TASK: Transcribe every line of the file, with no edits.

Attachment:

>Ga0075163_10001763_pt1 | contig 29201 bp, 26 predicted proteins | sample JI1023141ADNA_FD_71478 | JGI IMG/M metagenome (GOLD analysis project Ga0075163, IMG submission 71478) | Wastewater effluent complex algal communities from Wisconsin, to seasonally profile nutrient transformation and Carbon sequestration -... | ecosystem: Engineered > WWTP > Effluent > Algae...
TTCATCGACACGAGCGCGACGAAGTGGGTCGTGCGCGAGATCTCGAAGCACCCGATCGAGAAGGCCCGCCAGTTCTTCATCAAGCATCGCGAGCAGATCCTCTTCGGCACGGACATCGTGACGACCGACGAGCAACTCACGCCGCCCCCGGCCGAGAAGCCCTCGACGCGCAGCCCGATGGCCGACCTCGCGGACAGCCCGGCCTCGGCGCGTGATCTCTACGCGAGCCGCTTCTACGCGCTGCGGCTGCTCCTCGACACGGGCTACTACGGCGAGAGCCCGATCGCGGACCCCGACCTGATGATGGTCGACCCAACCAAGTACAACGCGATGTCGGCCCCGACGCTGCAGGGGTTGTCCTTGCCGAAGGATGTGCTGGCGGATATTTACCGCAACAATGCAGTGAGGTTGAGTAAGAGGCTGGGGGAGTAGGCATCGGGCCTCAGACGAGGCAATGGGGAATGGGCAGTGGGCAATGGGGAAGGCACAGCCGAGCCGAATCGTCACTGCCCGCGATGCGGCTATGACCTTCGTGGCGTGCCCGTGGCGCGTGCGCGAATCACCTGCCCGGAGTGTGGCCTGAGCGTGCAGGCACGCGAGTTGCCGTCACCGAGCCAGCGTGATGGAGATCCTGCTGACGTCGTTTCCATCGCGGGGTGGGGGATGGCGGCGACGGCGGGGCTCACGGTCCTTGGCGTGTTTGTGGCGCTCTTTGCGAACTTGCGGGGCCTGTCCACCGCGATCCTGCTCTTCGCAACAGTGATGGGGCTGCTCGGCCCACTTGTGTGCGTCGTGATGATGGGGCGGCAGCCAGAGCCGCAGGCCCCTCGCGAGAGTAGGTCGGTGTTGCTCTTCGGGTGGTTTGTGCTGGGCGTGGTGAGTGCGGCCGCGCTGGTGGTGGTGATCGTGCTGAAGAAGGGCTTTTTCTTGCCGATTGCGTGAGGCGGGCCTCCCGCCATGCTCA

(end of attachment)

>Ga0075163_10001763_pt1 | contig 29201 bp, 26 predicted proteins | sample JI1023141ADNA_FD_71478 | JGI IMG/M metagenome (GOLD analysis project Ga0075163, IMG submission 71478) | Wastewater effluent complex algal communities from Wisconsin, to seasonally profile nutrient transformation and Carbon sequestration -... | ecosystem: Engineered > WWTP > Effluent > Algae...
TTCATCGACACGAGCGCGACGAAGTGGGTCGTGCGCGAGATCTCGAAGCACCCGATCGAGAAGGCCCGCCAGTTCTTCATCAAGCATCGCGAGCAGATCCTCTTCGGCACGGACATCGTGACGACCGACGAGCAACTCACGCCGCCCCCGGCCGAGAAGCCCTCGACGCGCAGCCCGATGGCCGACCTCGCGGACAGCCCGGCCTCGGCGCGTGATCTCTACGCGAGCCGCTTCTACGCGCTGCGGCTGCTCCTCGACACGGGCTACTACGGCGAGAGCCCGATCGCGGACCCCGACCTGATGATGGTCGACCCAACCAAGTACAACGCGATGTCGGCCCCGACGCTGCAGGGGTTGTCCTTGCCGAAGGATGTGCTGGCGGATATTTACCGCAACAATGCAGTGAGGTTGAGTAAGAGGCTGGGGGAGTAGGCATCGGGCCTCAGACGAGGCAATGGGGAATGGGCAGTGGGCAATGGGGAAGGCACAGCCGAGCCGAATCGTCACTGCCCGCGATGCGGCTATGACCTTCGTGGCGTGCCCGTGGCGCGTGCGCGAATCACCTGCCCGGAGTGTGGCCTGAGCGTGCAGGCACGCGAGTTGCCGTCACCGAGCCAGCGTGATGGAGATCCTGCTGACGTCGTTTCCATCGCGGGGTGGGGGATGGCGGCGACGGCGGGGCTCACGGTCCTTGGCGTGTTTGTGGCGCTCTTTGCGAACTTGCGGGGCCTGTCCACCGCGATCCTGCTCTTCGCAACAGTGATGGGGCTGCTCGGCCCACTTGTGTGCGTCGTGATGATGGGGCGGCAGCCAGAGCCGCAGGCCCCTCGCGAGAGTAGGTCGGTGTTGCTCTTCGGGTGGTTTGTGCTGGGCGTGGTGAGTGCGGCCGCGCTGGTGGTGGTGATCGTGCTGAAGAAGGGCTTTTTCTTGCCGATTGCGTGAGGCGGGCCTCCCGCCATGCTCA